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Bill restores rules on domestic violence cases

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POSTED July 5, 2013 10:07 p.m.

 

SACRAMENTO . (AP) — The state Senate has approved legislation that would reinstate mandates that police departments keep records of restraining orders and adopt standards for responding to domestic violence calls.

The bill, AB81, passed Wednesday reverses language in a previously approved budget bill that would have made those practices optional for law enforcement agencies. Under that scenario, the state would not have been required to pick up the cost of compliance, as it must when it issues a mandate.

The legislation now heads to the Assembly.

Advocates for crime victims and several district attorneys said the requirements are needed to help protect victims' rights.

In a letter urging Gov. Jerry Brown to veto the previous bill, Sacramento County District Attorney Jan Scully wrote that making the policies optional would "send California back to the Dark Ages in regards to definitions, standards and arrest practices for domestic violence."

State law requires local agencies to abide by the domestic violence information policies in the pending legislation, but the requirement has been suspended for two decades. State officials say police and sheriff's departments have continued to follow those requirements.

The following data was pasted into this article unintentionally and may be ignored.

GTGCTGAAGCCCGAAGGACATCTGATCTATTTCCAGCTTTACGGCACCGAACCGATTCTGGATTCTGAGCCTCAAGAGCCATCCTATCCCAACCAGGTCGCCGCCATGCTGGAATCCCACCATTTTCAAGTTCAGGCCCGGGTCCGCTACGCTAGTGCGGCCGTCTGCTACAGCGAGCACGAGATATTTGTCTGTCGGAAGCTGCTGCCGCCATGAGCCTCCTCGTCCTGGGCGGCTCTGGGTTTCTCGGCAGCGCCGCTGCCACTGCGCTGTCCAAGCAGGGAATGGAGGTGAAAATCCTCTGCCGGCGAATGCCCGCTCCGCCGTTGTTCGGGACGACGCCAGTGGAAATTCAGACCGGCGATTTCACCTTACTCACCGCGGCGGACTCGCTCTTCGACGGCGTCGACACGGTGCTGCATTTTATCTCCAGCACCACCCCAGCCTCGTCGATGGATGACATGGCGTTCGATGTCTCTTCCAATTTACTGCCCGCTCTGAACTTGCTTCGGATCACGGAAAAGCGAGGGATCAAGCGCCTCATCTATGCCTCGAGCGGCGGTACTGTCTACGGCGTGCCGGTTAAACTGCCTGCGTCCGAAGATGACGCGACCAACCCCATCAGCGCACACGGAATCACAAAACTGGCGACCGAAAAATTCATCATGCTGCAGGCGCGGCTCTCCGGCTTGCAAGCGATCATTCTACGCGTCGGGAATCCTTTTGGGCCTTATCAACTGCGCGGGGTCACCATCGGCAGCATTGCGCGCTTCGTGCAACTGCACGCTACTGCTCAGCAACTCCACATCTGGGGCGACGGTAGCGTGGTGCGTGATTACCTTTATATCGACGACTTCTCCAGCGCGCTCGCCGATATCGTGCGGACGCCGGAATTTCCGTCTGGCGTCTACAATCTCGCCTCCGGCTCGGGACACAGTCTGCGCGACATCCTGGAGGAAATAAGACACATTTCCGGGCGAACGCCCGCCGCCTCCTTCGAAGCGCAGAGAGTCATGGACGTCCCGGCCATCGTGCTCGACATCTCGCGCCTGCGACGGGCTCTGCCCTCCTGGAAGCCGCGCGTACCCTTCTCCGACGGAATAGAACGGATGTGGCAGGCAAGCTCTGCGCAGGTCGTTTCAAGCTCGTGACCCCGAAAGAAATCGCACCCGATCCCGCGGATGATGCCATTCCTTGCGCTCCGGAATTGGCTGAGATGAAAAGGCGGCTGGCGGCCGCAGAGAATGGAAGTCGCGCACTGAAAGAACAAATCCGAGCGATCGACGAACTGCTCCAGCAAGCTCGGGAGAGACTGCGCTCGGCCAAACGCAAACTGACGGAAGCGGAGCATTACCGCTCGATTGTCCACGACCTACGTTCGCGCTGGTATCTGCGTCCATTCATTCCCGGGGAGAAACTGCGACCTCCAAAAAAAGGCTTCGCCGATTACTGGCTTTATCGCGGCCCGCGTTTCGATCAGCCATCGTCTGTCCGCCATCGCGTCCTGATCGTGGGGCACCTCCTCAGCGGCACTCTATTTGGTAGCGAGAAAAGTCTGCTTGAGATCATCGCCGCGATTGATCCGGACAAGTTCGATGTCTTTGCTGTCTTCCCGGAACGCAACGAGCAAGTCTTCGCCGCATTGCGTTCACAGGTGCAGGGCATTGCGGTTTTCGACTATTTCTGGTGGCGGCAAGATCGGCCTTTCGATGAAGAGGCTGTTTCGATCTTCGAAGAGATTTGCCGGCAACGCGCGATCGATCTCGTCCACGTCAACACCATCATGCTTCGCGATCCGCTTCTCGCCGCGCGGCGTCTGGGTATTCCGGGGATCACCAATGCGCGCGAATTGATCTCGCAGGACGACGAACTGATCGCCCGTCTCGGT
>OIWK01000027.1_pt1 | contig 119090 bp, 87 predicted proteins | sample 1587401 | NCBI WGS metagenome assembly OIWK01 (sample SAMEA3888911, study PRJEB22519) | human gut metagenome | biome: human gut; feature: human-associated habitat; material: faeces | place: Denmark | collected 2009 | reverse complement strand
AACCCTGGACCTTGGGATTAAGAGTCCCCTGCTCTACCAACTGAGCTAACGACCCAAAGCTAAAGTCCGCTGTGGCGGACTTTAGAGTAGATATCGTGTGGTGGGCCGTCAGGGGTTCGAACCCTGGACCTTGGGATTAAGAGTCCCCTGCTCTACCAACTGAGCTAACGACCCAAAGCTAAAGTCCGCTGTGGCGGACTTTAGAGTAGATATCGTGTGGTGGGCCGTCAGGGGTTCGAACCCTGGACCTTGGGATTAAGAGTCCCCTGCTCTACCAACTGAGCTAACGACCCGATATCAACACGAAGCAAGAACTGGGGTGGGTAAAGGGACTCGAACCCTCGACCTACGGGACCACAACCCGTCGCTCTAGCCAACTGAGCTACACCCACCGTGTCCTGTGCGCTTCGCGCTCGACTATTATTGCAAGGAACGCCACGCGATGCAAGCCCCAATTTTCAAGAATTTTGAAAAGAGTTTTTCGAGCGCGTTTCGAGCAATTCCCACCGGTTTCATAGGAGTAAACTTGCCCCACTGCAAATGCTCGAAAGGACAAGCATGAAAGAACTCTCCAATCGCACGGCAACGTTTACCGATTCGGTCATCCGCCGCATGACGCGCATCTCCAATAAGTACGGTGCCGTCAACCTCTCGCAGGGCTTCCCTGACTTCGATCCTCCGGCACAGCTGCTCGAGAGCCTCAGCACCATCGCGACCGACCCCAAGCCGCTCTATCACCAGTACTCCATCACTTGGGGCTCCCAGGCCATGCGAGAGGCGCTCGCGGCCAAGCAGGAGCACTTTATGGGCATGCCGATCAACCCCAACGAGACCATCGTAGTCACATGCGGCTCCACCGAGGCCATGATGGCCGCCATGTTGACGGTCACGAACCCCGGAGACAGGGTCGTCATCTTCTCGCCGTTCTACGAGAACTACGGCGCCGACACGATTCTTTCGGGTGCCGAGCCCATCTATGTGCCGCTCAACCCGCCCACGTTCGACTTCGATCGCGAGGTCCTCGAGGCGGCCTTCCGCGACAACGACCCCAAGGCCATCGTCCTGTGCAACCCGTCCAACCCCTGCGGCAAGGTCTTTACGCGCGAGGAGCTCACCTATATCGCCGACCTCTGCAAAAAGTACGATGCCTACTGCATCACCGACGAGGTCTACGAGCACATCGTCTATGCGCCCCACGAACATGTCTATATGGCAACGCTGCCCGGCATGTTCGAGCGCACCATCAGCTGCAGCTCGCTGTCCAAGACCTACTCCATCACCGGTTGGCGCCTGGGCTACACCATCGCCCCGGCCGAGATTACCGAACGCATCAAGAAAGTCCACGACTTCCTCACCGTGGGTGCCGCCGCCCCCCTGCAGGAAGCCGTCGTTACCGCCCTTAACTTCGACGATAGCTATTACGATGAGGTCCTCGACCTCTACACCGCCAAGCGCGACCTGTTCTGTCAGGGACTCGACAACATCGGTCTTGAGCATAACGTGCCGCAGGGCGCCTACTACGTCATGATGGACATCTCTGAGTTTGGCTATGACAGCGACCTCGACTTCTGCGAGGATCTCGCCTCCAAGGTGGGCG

Under AB81, the domestic violence provisions would be added back as a state mandate. But other provisions in this year's budget bills mean they would remain temporarily suspended, according to legislative staff.

The Senate approved the legislation on a 37-0 vote, without debate.

Camille Hayes, spokeswoman for the California Partnership to End Domestic Violence, said the organization was pleased the Senate chose to keep the domestic violence requirement in state law.

Eliminating the mandate instead of suspending it temporarily would have sent a negative signal to police regarding how they should respond to such cases, she said.

"It might not have changed what was happening on the ground immediately, but it could have had long-term consequences," Hayes said.

 

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